The temple, as noted by Beard and Henderson, and in Meadows' quotation, "is now entirely shored up and covered by a tent (the restoration and consolidation works continue), because [of] its critical state":
Unfortunately, this unsightly tent, designed to preserve the temple from the ravages of pollution (and, wicked witch-like, rain), does a better job trapping pollution inside so it can really have a go at the limestone. It does, however, make for easier sighting from the ash altar atop Mt. Lykaion...
...which gets a mention in Classics: "High on a mountainside in a rugged and lonely part of Arcadia stands a remote shrine to Zeus Lykaios, Wolf Zeus" (C. Segal, Tragedy and Civilisation 1981, 1, quoted in Beard and Henderson, 89-90)... "grim precinct... the mountain where a grisly and primitive cult violated one of the first laws of human civilization as the Greeks defined it, the taboo against cannibalism" (B&H, 96).
The early excavations at Mt. Lykaion found no evidence of human sacrifice, and the past season of work at the altar, despite the careful attention of a renowned physical anthropologist, also produced no human remains. Madeleine Jost ("À propos des sacrifices humains dans le sanctuaire de Zeus du mont Lycée." In Robin Hägg (ed.), Peloponnesian Sanctuaries and Cults: Proceedings of the Ninth International Symposium at the Swedish Institute at Athens, 11-13 June 1994, pp. 183-6) has suggested that if there were human sacrifices, the victims may not have been mixed with the animal remains on the altar. That said, I believe Plato's Republic (565 d-e) is the earliest written reference to human sacrifice at Mt. Lykaion, and that account does not inspire particular confidence:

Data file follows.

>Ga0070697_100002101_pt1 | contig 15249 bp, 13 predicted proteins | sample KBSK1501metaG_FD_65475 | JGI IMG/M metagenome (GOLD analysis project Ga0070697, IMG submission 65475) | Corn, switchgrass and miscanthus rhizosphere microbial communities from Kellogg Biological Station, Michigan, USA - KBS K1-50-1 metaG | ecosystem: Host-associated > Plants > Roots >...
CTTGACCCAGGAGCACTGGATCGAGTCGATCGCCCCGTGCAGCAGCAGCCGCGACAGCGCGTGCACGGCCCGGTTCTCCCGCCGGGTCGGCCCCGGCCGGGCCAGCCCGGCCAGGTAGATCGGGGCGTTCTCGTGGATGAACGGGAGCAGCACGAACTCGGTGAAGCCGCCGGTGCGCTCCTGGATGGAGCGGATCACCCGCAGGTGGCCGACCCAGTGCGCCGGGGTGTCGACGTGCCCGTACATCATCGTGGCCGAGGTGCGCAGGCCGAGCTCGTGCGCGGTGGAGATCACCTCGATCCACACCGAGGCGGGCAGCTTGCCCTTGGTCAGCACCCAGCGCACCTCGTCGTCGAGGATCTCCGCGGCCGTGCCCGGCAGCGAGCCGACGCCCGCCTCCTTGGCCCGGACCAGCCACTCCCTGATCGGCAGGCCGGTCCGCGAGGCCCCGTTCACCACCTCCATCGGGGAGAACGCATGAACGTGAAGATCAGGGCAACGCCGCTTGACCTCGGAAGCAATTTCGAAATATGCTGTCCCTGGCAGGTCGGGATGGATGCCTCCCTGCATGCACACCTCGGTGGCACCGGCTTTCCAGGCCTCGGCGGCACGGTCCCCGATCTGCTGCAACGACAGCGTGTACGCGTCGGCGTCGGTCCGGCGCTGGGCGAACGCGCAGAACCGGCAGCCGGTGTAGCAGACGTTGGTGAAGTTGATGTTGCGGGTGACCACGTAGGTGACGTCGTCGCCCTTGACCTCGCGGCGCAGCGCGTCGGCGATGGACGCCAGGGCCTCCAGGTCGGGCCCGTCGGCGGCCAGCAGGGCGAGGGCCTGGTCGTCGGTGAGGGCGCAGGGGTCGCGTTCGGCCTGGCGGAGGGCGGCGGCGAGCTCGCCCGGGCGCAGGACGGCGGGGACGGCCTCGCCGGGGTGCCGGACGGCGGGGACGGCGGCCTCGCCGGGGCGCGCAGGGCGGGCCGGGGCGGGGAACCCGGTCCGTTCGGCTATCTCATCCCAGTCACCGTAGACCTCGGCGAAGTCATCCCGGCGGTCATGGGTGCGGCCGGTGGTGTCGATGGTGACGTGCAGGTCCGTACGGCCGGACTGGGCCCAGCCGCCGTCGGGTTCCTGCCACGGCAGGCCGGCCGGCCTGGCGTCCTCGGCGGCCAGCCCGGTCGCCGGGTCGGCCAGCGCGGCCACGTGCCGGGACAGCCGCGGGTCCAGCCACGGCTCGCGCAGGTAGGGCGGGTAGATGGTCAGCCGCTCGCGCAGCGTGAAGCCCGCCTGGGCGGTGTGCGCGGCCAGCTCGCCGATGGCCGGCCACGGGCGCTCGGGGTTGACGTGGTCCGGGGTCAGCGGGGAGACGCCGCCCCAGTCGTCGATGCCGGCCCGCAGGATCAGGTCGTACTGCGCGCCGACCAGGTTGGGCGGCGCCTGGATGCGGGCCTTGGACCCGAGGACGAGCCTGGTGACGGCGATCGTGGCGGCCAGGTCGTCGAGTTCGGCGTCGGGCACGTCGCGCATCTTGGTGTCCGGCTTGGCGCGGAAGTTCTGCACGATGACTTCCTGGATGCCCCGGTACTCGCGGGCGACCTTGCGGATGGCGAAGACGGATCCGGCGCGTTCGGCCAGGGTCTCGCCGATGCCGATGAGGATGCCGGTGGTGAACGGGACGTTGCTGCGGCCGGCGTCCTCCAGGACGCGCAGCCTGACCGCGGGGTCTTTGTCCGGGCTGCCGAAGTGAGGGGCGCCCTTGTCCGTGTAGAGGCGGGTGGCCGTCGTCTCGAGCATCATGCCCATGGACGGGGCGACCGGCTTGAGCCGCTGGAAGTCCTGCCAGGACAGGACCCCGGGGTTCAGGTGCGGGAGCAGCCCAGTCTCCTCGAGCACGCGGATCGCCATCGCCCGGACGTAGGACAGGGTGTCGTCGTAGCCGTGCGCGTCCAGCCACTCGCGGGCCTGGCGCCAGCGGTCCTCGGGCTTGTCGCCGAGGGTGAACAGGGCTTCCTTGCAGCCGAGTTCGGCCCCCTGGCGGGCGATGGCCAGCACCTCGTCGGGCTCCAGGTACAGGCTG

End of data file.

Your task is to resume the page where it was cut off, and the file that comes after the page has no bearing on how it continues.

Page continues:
"'What, then, is the starting-point of the transformation of a protector into a tyrant? Is it not obviously when the protector's acts begin to reproduce the legend that is told of the shrine of Lykaion Zeus in Arcadia?' 'What is that?' he said. 'The story goes that he who tastes of the one bit of human entrails minced up with those of other victims is inevitably transformed into a wolf. Have you not heard the tale?'"
The connection of Mt. Lykaion with lycanthropy is a common one (see, e.g., Segal above, or the latest issue of Archaeology), and dates back at least as far as Plato. It is, however, etymologically false. The Greek epithet lukai~os derives not from lu/kos "wolf" but from *lu/kh "light, dawn", and ultimately the PIE root *leuk- of roughly the same meaning. This was pointed out already by A.B. Cook in his monumental Zeus of 1914, pp. 63-64.
Of course, the Greeks were never ones to let false etymology get in the way of a good story. You can see a selection of testimonia to strange and fantastic occurrences here on the Mt. Lykaion Excavation and Survey Project website. (In the interest of full disclosure, I suppose I ought to mention that I work for said project.)